7.4: Discussion and Further Reading
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This chapter only scratches the surface of the connection between algebra and the DFT or signal processing in general. We provide a few references for further reading.
Algebraic Derivation of Transform Algorithms
As mentioned before, the use of polynomial algebras and the CRT underlies much of the early work on FFTs and convolution algorithms. For example, Winograd's work on FFTs minimizes the number of nonrational multiplications. This and his work on complexity theory in general makes heavy use of polynomial algebras (see Chapter Winograd's Short DFT Algorithms for more information and references).
Since \(\mathbb{C}[x]/(s^N1)=\mathbb{C}[C_N]\) can be viewed a group algebra for the cyclic group, the methods shown in this chapter can be translated into the context of group representation theory. However, Fourier transforms for groups have found only sporadic applications. Along a related line of work, using group theory it is possible that to discover and generate certain algorithms for trigonometric transforms, such as discrete cosine transforms (DCTs), automatically using a computer program.
More recently, the polynomial algebra framework was extended to include most trigonometric transforms used in signal processing, besides the DFT, the discrete cosine and sine transforms and various real DFTs including the discrete Hartley transform. It turns out that the same techniques shown in this chapter can then be applied to derive, explain, and classify most of the known algorithms for these transforms and even obtain a large class of new algorithms including generalradix algorithms for the discrete cosine and sine transforms (DCTs/DSTs).
This latter line of work is part of the algebraic signal processing theory briefly discussed next.
Algebraic Signal Processing Theory
The algebraic properties of transforms used in the above work on algorithm derivation hints at a connection between algebra and (linear) signal processing itself. This is indeed the case and was fully developed in a recent body of work called algebraic signal processing theory (ASP).
ASP first identifies the algebraic structure of (linear) signal processing: the common assumptions on available operations for filters and signals make the set of filters an algebraAA" role="presentation" style="position:relative;" tabindex="0"> \(\mathfrak{A}\) and the set of signals an associated AA" role="presentation" style="position:relative;" tabindex="0">\(\mathfrak{A}\)module AA" role="presentation" style="position:relative;" tabindex="0">\(\mathfrak{M}\). ASP then builds a signal processing theory formally from the axiomatic definition of a signal model: a triple (A,M,Φ)(A,M,Φ)" role="presentation" style="position:relative;" tabindex="0">\(\mathfrak{A,M,\Phi }\) where \(\mathfrak{\Phi }\) generalizes the idea of the zz" role="presentation" style="position:relative;" tabindex="0">\(z\)transform to mappings from vector spaces of signal values to AA" role="presentation" style="position:relative;" tabindex="0">\(\mathfrak{M}\). If a signal model is given, other concepts, such as spectrum, Fourier transform, frequency response are automatically defined but take different forms for different models. For example, infinite and finite time as discussed in Table 7.4.1 below, are two examples of signal models. Their complete definition is provided in Table 7.4.1 and identifies the proper notion of a finite zz" role="presentation" style="position:relative;" tabindex="0">MM" role="presentation" style="position:relative;" tabindex="0">\(\mathbb{C}^n\rightarrow \mathbb{C}[s]/(s^n1)\)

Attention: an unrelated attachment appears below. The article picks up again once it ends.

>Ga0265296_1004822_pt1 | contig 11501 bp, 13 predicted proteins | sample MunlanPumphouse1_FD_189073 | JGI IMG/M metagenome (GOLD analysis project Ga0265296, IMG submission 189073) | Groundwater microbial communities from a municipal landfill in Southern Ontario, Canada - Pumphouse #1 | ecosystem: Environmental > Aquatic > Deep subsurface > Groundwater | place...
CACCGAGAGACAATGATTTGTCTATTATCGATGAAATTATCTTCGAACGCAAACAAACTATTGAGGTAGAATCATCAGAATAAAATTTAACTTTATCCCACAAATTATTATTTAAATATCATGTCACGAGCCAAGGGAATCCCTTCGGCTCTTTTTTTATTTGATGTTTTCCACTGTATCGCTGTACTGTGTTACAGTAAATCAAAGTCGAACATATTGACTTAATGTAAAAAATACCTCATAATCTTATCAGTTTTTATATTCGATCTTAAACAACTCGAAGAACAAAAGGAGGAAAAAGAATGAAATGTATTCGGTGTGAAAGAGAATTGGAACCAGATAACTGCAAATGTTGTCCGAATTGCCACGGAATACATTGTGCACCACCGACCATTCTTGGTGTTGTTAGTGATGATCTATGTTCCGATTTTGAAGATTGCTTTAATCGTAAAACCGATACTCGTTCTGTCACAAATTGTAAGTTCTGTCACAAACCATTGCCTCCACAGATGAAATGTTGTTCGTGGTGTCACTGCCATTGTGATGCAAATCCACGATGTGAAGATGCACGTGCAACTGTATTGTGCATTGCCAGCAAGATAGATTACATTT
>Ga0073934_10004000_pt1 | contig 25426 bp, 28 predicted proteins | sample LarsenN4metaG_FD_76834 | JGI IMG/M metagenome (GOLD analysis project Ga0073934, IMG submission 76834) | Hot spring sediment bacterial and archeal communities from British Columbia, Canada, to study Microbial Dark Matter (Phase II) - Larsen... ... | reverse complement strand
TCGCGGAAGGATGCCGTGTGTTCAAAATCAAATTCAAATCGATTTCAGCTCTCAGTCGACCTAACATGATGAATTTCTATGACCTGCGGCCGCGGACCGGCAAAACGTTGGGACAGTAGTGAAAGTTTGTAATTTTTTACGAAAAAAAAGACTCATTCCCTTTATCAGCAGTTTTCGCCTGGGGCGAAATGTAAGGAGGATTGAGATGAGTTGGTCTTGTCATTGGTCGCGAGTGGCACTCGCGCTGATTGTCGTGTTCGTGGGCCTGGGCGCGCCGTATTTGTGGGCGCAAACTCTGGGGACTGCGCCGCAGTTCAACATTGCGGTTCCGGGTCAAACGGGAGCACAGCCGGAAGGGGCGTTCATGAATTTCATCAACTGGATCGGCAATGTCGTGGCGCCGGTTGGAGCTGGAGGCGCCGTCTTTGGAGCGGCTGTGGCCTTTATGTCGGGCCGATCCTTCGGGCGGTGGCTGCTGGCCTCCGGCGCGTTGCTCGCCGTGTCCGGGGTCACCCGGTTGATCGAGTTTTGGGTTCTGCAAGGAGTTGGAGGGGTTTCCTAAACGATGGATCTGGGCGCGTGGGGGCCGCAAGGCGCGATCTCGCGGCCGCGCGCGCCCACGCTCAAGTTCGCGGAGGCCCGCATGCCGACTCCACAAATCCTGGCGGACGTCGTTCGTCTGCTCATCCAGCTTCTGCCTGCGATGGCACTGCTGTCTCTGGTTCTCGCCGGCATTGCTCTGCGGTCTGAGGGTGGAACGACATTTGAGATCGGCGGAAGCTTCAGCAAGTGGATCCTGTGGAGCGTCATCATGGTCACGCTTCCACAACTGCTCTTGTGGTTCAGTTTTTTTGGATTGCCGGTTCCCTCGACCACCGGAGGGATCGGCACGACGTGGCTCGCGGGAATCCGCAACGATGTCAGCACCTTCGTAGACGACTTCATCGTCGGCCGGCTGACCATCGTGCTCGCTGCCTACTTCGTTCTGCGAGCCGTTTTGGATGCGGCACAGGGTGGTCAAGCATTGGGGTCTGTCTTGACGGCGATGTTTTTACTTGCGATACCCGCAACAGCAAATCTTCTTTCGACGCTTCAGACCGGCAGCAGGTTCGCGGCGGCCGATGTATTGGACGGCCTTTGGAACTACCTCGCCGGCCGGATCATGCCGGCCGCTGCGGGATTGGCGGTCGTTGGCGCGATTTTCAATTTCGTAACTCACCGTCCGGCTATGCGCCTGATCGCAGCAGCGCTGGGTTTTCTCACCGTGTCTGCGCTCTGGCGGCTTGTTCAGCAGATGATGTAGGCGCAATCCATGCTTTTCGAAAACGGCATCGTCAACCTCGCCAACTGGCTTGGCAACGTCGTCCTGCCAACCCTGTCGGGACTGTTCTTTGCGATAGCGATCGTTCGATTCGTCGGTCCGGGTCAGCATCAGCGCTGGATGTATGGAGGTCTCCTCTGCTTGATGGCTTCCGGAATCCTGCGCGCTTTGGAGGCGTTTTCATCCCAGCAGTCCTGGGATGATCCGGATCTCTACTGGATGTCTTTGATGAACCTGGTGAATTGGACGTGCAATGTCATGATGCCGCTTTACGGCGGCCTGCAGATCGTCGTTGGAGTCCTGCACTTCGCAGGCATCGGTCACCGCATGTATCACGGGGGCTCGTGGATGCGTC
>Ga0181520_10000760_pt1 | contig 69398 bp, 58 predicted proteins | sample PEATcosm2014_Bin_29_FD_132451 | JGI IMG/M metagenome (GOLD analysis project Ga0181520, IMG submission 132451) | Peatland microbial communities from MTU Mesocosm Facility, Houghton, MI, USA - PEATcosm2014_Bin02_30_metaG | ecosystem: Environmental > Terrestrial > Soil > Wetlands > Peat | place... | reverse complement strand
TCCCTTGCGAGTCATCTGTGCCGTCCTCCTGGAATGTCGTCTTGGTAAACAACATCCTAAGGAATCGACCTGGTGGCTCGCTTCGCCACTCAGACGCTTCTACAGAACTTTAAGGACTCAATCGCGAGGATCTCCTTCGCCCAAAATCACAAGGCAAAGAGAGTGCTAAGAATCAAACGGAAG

Signal model 
Infinite time 
Finite time 
AA" role="presentation" style="position:relative;" tabindex="0">\[\mathfrak{A}\] 
\[\left \{ \sum_{n\in \mathbb{Z}}H(n)s^n\mid (...,H(1),H(0),H(1),...)\in l^1(\mathbb{Z}) \right \}\] 
\[\mathbb{C}[x]/(s^n1)\] 
\[\mathfrak{M}\] 
\[\left \{ \sum_{n\in \mathbb{Z}}X(n)s^n\mid (...,X(1),X(0),X(1),...)\in l^2(\mathbb{Z}) \right \}\] 
\[\mathbb{C}[s]/(s^n1)\] 
\[\mathfrak{\Phi}\] 
\[\Phi :l^2(\mathbb{Z})\rightarrow \mathfrak{M}\] 
\[\Phi :\mathbb{C}^n\rightarrow \mathfrak{M}\] 
Table 7.4.1 Infinite and finite time models as defined in ASP
ASP shows that many signal models are in principle possible, each with its own notion of filtering and Fourier transform. Those that support shiftinvariance have commutative algebras. Since finitedimensional commutative algebras are precisely polynomial algebras, their appearance in signal processing is explained. For example, ASP identifies the polynomial algebras underlying the DCTs and DSTs, which hence become Fourier transforms in the ASP sense. The signal models are called finite space models since they support signal processing based on an undirected shift operator, different from the directed time shift. Many more insights are provided by ASP including the need for and choices in choosing boundary conditions, properties of transforms, techniques for deriving new signal models, and the concise derivation of algorithms mentioned before.